The 100% Correlation And The Benefit Of Good Audiences
The memory is still vivid for me of the first time I saw a modern, VHS and TV based home cinema setup in someone’s home. It was a dazzling, black and chrome display of electronic excess. After being run through the features and given a (way too loud) demonstration of the sound, the proud owner […]
The memory is still vivid for me of the first time I saw a modern, VHS and TV based home cinema setup in someone’s home. It was a dazzling, black and chrome display of electronic excess. After being run through the features and given a (way too loud) demonstration of the sound, the proud owner left me speechless by claiming they would never have to visit a cinema again.
I thought – how sad!
For the most part, I love the cinematic experience. Good films, like football matches, comedies and musical concerts are best shared with others, best experienced with crowds and best enjoyed in a collective environment of shared appreciation.
It’s a topic that Steven Everson considers in an excellent piece, Degrees of Silence, in the last edition of Prospect magazine. The home cinema owner was, to an exaggerated degree, only focussed on the negative aspects of an audience, – the inconveniences and potential for interruption. Of course, we would rather silence than distraction; but not all forms of silence are equal.
“The difference between a bored or indifferent silence and a silence of focused concentration is, perhaps surprisingly, keen.”
Everson makes the point that great audiences can bring our better performances from musicians. Moreover great audiences don’t just have a passion for the forms they consume, they are educated in them. One can often get a sense of this by comparing the audiences in the same jazz venues on say, a Monday or Tuesday night, versus the audiences on a Saturday night. Over the years I’ve meet many musicians and music lovers who, given the choice, would rather stay at home on a Saturday than struggle with the crowds on “amateur night.” The same holds true for film – I like weekends for catching up with friends, but if I want to see a serious film, I’ll always go for a midweek session. The best film audiences I have ever experienced were in London’s artier cinemas on weekday afternoons and nights.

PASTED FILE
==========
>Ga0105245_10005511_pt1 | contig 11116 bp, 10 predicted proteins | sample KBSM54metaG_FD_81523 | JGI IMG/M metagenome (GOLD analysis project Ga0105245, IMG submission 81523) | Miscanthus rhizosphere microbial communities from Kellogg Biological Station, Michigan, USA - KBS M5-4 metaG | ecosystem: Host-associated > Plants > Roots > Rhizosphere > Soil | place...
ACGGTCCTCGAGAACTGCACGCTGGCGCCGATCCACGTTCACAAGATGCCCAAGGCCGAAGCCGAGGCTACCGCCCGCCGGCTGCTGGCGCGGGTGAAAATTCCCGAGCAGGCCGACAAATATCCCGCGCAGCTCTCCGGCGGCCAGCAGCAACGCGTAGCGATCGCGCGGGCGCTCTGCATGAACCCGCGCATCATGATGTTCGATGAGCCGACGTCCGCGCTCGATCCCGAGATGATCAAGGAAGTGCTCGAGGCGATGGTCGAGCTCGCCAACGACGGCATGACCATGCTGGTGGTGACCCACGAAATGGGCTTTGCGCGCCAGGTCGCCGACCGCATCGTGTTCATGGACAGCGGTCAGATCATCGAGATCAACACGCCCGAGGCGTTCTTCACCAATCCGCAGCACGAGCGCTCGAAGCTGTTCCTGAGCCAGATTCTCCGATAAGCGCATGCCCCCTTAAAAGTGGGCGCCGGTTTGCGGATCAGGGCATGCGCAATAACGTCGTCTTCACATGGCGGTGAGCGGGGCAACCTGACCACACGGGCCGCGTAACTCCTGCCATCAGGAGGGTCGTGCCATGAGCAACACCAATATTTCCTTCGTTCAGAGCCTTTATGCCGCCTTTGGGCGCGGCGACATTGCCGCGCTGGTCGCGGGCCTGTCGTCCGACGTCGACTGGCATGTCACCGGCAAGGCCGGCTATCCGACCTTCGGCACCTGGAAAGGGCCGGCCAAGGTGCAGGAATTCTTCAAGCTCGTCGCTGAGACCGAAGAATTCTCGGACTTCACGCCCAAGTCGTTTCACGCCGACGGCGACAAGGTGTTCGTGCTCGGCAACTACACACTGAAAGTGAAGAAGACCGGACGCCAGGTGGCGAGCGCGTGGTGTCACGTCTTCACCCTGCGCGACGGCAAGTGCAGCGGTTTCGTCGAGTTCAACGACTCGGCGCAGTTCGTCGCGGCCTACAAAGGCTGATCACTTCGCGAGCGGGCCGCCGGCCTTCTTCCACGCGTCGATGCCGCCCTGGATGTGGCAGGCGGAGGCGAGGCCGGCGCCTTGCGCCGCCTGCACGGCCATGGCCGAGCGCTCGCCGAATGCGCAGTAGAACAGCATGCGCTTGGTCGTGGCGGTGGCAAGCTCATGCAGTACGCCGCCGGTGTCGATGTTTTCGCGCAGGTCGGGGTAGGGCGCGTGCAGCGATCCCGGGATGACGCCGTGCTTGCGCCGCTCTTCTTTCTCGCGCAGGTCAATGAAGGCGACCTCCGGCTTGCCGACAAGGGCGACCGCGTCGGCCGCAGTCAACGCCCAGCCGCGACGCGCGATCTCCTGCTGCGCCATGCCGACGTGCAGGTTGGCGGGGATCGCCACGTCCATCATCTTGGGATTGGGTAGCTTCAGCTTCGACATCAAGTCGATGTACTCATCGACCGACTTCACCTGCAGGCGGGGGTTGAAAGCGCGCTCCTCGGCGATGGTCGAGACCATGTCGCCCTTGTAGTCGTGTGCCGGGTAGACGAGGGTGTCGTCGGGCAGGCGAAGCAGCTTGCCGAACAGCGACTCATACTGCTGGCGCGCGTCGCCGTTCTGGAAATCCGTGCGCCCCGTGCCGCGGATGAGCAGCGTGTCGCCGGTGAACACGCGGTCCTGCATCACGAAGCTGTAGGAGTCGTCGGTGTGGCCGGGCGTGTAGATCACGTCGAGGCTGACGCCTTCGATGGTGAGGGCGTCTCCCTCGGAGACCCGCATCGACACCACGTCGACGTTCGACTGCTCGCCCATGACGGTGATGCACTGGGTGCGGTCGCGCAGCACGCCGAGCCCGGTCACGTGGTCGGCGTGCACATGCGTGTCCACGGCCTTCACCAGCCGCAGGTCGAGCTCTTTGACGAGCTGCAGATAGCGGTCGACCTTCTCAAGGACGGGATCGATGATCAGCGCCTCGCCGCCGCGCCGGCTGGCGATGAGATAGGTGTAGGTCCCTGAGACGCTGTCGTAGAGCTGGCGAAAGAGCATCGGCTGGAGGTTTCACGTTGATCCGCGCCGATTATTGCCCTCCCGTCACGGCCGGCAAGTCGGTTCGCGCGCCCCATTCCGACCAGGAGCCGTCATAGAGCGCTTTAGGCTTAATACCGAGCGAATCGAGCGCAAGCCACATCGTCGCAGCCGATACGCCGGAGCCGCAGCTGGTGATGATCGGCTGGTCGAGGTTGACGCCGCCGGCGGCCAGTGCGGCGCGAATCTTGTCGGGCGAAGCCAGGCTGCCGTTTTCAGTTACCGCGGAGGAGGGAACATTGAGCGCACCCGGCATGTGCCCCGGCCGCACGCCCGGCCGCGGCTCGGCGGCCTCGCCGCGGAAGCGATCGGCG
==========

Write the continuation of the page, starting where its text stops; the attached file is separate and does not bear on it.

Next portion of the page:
The problem is that in many cities (even in London) it is hard to sustain enough events at low enough price to develop quality audiences. Everson puts it this way,
“…knowledge of, and interest in, classical music declines and institutions become increasingly anxious to maintain the size of their audiences, there will be an increasing temptation to market classical music as nothing more than good entertainment for a relaxing night out. If you are going to a concert as little more than an undemanding form of relaxation, however, you are less likely to feel that you can’t chat about the orchestra to the friend you’ve dragged along. Already, at the opera houses and the larger concert halls, the chances are not much more than even of being surrounded by people who are not going to whisper to each other at some point. And it only takes a couple of people to ruin a concert for those around them.”
My heart sank reading those lines, in part because my experiences here in Hong KOng have made me hope that somewhere, somehow, the audiences I adore still exist.
Having seen a lot of films here and not a few concerts, I’ve noticed a 100% correlation. 100% of the time someone near me in a film, concert or other performance will speak regularly and loudly in a disruptive fashion. It isn’t only ex-pats that do it, but it is always at least one ex-pat involved. I’ve never experienced anywhere else as consistently loud (even India!).
I’m trying to understand it, but that’s tough given the people doing it must have come from contexts where it was clearly unacceptable, selfish and plain ignorant to speak so loudly in an audience that people several rows away can hear you.
I hate to admit it, but the home cinema looks suddenly appealing.
[tags] Audience, Creative Class [/tags]